If you have severe maxillary (posterior teeth) jaw bone resorption and require a complete teeth replacement, Zygomatic implants might be the implants for you. These implants dramatically shorten the total rehabilitation or “time-to-teeth” compared to other methods to restore a patient’s top jaw bone.

After a person loses their teeth and needs teeth replacements, the jaw bone gets lost over time. When you have a denture, this can place pressure and cause more progressive bone loss. Down the road, this can cause severe bone loss and make the denture no longer fit. Some traditional dental titanium implants may not be an option if the jaw bone loss is this severe. Zygoma implants were developed especially for these types of cases.

Consultation and assessment should be completed by a Dental Specialist. These Zygomatic implant treatments are not as common as traditional dental implant treatment and require an expert with extensive experience and skill.

Fewer Procedures, a Faster Journey. The procedure is safe and predictable when performed by an experienced surgeon. This procedure is an effective workaround for those with a poor bone mass, requiring bone grafting or a sinus lift for their All on 4 procedure. The Zygoma implants procedure is completed at Aria Dental’s Perth Dental Implant Centre, under IV Sedation, by our Specialist Prosthodontist Dr Michael Zaninovich.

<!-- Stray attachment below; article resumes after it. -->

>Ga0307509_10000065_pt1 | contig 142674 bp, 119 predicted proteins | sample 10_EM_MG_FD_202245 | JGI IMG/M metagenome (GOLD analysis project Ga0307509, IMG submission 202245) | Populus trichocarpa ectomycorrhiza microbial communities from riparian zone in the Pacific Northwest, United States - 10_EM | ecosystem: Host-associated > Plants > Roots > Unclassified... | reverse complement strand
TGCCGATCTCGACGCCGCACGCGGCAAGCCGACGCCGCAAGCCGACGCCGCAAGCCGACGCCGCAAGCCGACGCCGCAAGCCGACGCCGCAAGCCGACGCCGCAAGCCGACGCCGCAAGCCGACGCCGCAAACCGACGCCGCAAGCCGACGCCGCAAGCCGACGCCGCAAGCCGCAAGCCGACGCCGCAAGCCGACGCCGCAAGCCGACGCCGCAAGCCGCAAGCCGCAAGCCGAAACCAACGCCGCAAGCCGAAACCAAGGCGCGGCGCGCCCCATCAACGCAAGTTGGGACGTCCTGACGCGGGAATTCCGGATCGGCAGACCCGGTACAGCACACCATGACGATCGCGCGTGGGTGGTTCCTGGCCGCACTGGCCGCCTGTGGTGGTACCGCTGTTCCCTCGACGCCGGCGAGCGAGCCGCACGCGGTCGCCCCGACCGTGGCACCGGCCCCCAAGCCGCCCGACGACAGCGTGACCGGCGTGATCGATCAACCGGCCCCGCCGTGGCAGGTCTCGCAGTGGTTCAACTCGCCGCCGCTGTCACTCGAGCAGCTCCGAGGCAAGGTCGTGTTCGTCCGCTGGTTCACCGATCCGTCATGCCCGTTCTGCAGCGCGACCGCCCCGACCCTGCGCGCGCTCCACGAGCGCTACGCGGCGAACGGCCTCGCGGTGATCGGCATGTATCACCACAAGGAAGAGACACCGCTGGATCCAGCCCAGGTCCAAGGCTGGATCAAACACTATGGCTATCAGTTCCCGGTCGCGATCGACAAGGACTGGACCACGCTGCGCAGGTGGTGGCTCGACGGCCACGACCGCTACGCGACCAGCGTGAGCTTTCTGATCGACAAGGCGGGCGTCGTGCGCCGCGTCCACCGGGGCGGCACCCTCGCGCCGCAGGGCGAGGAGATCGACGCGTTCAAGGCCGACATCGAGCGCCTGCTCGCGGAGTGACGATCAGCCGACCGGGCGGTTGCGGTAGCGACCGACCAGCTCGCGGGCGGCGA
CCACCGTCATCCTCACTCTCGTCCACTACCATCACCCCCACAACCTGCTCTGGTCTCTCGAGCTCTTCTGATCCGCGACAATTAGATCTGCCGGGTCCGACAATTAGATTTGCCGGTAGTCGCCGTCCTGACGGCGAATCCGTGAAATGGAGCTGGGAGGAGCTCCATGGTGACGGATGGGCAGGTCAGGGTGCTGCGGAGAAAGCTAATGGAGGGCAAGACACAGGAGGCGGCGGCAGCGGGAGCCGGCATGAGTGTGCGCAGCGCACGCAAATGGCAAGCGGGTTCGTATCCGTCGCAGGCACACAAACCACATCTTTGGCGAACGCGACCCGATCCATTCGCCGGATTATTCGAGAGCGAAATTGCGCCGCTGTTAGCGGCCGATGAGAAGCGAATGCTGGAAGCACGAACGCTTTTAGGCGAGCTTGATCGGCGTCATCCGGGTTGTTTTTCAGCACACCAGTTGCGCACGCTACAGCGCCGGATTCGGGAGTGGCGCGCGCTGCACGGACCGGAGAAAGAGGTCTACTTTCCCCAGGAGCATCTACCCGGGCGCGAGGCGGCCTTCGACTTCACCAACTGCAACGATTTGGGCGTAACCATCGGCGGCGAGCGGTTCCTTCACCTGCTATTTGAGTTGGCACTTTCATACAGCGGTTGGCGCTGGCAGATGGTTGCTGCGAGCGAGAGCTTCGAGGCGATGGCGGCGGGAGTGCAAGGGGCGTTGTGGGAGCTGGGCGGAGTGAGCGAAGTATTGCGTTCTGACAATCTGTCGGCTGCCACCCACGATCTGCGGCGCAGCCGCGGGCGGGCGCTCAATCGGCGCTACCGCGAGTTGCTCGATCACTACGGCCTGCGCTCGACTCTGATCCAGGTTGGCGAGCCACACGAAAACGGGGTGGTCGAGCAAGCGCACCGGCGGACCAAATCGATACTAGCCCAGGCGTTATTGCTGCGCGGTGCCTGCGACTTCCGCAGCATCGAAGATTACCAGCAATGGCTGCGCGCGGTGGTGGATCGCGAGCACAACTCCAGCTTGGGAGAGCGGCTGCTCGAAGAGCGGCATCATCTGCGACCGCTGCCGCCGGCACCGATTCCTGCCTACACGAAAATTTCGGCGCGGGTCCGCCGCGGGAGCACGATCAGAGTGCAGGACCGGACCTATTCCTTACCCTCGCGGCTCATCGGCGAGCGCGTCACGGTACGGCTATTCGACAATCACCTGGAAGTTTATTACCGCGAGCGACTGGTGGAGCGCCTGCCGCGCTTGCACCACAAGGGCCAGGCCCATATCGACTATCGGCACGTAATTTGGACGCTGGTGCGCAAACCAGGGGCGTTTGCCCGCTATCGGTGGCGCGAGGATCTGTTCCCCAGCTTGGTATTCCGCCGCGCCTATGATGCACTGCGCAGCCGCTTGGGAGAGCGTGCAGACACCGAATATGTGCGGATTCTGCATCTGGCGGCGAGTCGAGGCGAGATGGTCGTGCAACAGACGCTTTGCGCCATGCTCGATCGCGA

Sinus Augmentation

When a patient has lost their rear upper molars, their tooth roots can no longer stimulate the bone which can cause bone atrophy (wasting). This atrophy causes the upper jaw to expand (sinus pneumatisation), leaving inadequate bone to support dental implants. A sinus lift – which is a bone graft in the upper jaw that pushes the sinus upwards – can remedy this problem. A sinus lift is also known as a sinus augmentation, sinus graft or sinus elevation.

Understanding a sinus lift

A sinus lift involves bone grafting, but it differs as the new bone is deposited higher in the upper jaw. The extra bone sits internally, not outwards or downwards, as with a bone graft in the lower jaw. Consequently, a bone graft requires more post-operative care.

With a sinus lift, you won’t feel any dramatic changes in your mouth or gums. You may even be able to wear a denture afterwards without disturbing the healing process, which can take anywhere between three to 12 months, depending on the amount of sinus grafting required.

In some instances, the implant fixtures can be placed at the same time as the sinus grafting procedure. Implants placed in sites that have been grafted show similar success and survival rates as implants placed in native natural bone. At Aria Dental, our experienced team perform sinus graft procedures routinely. We often use piezosurgery which is less invasive than conventional surgical methods, with quicker recovery time.

After surgery, you may experience swelling and bruising around the cheeks and some discomfort which can be managed with appropriate analgesics.

After your sinus lift, you must avoid altering the internal pressure of the sinus cavity. This means avoiding:

  • Smoking
  • Sneezing
  • Blowing your nose
  • Flying